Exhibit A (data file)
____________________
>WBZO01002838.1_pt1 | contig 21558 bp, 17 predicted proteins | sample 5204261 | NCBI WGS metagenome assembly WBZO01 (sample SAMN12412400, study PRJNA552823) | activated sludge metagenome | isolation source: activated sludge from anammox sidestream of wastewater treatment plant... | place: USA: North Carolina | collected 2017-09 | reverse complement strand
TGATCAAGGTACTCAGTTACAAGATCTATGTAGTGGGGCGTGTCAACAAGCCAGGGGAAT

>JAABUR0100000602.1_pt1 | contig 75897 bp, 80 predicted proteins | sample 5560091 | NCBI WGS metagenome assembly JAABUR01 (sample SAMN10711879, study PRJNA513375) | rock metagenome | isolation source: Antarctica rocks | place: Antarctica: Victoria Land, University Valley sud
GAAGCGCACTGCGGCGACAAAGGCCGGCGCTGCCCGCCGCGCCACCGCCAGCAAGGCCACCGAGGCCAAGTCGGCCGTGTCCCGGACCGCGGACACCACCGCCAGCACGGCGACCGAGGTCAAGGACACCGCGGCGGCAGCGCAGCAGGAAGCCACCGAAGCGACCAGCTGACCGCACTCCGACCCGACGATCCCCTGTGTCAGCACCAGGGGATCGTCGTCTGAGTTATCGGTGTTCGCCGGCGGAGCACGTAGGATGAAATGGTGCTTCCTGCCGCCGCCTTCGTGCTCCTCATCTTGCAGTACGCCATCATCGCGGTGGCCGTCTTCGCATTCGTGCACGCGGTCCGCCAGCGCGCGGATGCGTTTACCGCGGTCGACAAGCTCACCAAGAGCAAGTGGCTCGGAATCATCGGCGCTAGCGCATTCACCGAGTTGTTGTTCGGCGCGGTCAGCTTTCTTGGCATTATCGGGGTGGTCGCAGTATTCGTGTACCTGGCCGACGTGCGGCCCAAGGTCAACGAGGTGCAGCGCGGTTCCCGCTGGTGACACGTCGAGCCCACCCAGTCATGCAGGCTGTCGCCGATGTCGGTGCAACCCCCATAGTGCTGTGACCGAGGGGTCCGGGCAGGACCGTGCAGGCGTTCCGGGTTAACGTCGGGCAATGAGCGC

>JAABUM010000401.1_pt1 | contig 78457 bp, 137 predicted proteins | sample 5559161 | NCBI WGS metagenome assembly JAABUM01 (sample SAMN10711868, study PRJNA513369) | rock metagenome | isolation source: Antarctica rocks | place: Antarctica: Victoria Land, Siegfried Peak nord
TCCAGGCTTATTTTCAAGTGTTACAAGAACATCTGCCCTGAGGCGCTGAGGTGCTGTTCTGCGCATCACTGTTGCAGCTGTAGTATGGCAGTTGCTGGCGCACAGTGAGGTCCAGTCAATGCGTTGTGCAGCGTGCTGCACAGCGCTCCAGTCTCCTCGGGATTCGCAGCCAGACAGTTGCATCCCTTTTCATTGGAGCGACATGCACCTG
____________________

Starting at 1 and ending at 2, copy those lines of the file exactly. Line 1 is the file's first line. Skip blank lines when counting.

>WBZO01002838.1_pt1 | contig 21558 bp, 17 predicted proteins | sample 5204261 | NCBI WGS metagenome assembly WBZO01 (sample SAMN12412400, study PRJNA552823) | activated sludge metagenome | isolation source: activated sludge from anammox sidestream of wastewater treatment plant... | place: USA: North Carolina | collected 2017-09 | reverse complement strand
TGATCAAGGTACTCAGTTACAAGATCTATGTAGTGGGGCGTGTCAACAAGCCAGGGGAAT